Microsoft is finding themselves under increasing pressure to release fixes for critical vulnerabilities. This week, Microsoft broke from tradition again and opted to release and early fix for a critical Internet Explorer vulnerability. Since we’ve seen other critical vulnerabilities come up before this one, some of which were being exploited in the wild, why the change of policy? One factor that might be influencing this decision is the sudden availability of third-party patches. Back in March, eEye released an unofficial patch for the MSIE createTextRange() flaw which drew criticism and contempt from Microsoft. Windows/IE users were under no pressure to use the patch, but it gave some an alternative to disabling Active Scripting entirely.
This time around, we’re seeing multiple third parties come up with alternative patches that may help some companies while they wait for Microsoft to officially fix a vulnerability. This week the Internet Explorer setSlice vulnerability is being exploited in the wild with more than two weeks before Microsoft possibly releases a patch for it. With this reoccuring trend of critical vulnerabilities going unpatched for “too long”, a group of security professionals has created a new response team called ZERT to help consumers. Determina has also released a patch for the setSlice vulnerability, giving consumers even more choices in helping to mitigate the threat while waiting for Microsoft to patch.
With more and more third party patches available, will it pressure Microsoft to step up and break the monthly patch cycle more often? Will they realize that making patches available for critical vulnerabilities being exploited in the wild, even if not fully tested, is a better option than consumers finding themselves under the control of computer criminals and botnets? After all, we know that Microsoft is perfectly capable of producing fast patches when they think it is a serious issue.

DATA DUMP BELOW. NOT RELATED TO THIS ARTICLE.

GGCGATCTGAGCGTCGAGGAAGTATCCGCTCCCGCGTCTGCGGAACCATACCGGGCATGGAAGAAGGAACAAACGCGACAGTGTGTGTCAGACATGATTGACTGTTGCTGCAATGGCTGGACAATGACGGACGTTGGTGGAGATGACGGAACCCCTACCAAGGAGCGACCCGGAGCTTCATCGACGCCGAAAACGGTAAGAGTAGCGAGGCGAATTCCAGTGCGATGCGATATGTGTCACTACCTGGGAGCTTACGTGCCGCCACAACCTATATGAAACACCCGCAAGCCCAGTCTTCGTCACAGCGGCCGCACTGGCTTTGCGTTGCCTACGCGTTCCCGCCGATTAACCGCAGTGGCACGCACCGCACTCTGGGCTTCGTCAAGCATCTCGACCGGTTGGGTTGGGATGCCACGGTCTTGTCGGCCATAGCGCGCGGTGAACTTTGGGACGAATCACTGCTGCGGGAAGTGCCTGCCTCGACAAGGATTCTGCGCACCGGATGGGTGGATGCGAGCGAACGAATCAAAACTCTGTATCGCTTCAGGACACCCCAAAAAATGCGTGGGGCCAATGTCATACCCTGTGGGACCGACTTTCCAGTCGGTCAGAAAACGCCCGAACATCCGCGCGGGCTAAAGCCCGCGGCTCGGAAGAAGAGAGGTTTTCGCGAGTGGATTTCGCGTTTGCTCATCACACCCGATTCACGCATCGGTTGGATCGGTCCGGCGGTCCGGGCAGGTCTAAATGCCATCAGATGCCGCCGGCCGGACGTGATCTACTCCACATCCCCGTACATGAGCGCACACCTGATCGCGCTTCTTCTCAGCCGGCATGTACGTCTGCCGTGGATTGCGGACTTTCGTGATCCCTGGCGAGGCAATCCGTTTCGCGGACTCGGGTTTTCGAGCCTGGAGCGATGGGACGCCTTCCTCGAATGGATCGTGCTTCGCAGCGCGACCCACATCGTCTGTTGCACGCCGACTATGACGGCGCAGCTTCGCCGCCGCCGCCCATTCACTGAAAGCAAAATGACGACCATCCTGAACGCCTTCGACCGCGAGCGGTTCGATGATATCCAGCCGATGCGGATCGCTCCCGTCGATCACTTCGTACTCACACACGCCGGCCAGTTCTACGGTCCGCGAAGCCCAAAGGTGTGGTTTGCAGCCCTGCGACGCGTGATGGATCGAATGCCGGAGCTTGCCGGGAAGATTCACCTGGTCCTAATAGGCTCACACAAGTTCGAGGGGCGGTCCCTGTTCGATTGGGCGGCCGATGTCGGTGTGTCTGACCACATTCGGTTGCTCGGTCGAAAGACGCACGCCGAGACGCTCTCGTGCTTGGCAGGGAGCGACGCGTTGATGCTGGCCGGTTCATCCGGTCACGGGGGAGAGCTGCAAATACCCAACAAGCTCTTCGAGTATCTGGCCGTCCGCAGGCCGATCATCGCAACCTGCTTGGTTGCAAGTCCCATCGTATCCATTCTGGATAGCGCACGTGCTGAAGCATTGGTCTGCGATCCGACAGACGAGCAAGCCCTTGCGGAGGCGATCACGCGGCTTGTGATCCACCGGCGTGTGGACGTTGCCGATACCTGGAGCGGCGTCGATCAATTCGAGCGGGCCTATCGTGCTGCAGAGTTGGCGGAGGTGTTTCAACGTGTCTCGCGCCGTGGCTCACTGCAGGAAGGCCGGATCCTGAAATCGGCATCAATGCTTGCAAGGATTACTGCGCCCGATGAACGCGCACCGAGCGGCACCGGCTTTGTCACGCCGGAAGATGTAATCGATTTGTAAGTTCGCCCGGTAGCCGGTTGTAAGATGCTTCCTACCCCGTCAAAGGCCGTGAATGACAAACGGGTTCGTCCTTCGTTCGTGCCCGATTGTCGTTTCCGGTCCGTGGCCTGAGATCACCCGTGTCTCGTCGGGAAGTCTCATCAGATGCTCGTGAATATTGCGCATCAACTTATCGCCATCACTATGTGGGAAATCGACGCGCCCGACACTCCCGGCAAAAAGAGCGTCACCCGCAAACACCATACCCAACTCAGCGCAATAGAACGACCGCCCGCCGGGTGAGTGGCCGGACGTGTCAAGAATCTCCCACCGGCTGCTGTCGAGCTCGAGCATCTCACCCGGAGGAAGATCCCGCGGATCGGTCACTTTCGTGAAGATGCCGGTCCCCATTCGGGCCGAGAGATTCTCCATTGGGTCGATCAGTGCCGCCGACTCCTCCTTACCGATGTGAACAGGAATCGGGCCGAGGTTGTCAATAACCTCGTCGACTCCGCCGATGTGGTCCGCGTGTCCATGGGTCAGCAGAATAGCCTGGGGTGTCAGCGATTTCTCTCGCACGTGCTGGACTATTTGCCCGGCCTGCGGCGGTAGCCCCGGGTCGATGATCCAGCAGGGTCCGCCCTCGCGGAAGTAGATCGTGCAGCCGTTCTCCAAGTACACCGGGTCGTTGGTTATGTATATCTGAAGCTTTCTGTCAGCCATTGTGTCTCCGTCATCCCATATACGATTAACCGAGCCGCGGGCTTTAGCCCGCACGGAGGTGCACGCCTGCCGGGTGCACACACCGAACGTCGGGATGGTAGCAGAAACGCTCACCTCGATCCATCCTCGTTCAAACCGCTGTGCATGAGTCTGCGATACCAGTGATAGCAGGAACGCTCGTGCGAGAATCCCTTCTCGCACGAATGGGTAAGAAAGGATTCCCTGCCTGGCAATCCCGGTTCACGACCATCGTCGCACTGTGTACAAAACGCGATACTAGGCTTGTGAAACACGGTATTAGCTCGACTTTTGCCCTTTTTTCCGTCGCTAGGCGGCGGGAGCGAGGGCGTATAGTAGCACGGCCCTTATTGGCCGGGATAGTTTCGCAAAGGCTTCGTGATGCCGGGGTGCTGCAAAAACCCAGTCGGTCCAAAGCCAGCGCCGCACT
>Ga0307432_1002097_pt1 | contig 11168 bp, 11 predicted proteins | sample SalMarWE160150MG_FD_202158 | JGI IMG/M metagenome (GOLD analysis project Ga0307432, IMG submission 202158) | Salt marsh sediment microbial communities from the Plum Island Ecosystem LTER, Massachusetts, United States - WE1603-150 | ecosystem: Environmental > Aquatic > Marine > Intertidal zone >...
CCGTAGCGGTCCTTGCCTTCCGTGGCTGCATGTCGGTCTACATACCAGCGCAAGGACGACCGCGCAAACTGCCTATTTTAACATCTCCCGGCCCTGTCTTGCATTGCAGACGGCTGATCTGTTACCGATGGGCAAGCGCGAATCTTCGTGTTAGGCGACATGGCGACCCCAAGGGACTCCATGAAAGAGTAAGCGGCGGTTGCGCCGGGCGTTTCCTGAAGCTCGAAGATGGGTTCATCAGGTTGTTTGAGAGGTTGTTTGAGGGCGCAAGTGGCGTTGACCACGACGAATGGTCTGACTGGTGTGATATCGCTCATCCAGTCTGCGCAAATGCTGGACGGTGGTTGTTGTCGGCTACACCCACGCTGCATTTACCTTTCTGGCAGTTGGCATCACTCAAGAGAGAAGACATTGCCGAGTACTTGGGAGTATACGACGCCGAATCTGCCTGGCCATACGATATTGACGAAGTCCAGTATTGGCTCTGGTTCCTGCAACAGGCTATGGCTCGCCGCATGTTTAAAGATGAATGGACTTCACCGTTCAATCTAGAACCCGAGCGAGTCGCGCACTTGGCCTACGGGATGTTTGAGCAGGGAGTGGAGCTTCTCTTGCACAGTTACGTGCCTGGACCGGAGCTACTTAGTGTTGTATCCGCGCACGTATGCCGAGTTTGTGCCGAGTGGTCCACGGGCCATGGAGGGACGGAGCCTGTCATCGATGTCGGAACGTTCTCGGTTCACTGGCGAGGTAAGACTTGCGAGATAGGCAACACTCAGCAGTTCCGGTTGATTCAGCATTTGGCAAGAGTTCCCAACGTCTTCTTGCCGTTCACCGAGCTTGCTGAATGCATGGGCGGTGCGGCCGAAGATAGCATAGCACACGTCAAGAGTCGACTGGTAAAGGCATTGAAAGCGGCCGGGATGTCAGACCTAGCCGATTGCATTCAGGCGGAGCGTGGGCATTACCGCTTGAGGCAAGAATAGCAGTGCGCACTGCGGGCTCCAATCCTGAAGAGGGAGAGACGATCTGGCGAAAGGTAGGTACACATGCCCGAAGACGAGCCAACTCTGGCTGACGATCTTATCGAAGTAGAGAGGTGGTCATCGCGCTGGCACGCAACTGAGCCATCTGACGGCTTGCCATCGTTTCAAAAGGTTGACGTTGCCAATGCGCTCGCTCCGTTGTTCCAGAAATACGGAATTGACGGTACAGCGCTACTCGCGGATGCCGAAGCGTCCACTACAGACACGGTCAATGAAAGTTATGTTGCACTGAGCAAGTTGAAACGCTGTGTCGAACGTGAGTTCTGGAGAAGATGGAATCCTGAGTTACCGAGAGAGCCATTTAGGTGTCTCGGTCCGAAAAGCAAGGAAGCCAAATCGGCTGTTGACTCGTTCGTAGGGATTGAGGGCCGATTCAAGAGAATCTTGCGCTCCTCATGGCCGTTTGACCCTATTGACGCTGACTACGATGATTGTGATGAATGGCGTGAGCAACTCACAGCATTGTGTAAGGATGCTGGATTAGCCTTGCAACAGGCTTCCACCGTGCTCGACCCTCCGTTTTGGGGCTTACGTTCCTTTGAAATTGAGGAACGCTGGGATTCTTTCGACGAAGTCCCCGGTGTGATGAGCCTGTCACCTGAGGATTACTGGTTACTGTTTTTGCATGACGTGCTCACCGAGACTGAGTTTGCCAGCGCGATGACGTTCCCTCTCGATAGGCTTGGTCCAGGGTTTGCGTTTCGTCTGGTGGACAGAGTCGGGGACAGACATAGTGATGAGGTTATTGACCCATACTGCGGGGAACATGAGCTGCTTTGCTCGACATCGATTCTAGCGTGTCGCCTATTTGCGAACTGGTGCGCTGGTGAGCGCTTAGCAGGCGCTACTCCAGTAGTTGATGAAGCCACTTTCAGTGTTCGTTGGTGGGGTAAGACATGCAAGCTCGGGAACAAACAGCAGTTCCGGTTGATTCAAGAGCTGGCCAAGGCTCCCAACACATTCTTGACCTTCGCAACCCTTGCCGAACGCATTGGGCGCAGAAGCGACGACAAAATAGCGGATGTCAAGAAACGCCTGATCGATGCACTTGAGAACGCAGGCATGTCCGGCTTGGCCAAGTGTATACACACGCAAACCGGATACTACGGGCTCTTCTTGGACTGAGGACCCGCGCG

Microsoft has established a public database to allow Internet Explorer users to report bugs in the Web browser.
To post or view bugs, users must sign up for a Passport account on the Microsoft Connect Web site.
Microsoft plans to allow non-registered users to view reported bugs in a couple of months, according to a post on the Internet Explorer Weblog.
Microsoft is only accepting bug posts for Internet Explorer 7 and future versions.
The last line is curious. I understand a vendor’s motive for not supporting a product it considers old, and not updating it. I even understand a vendor saying “from here on out, no updates, including security updates”. However, MSIE6 will be heavily used for years to come, and will remain a large part of personal and corporate user installations. MSIE6 consists of a lot of code and represents a decade of work from Microsoft. Pointing out bugs in security or functionality should be of interest to them, even if they plan to completely ditch version 6. Such bugs would help them learn more about how the code is used and abused, and help them from making the same mistakes in future releases.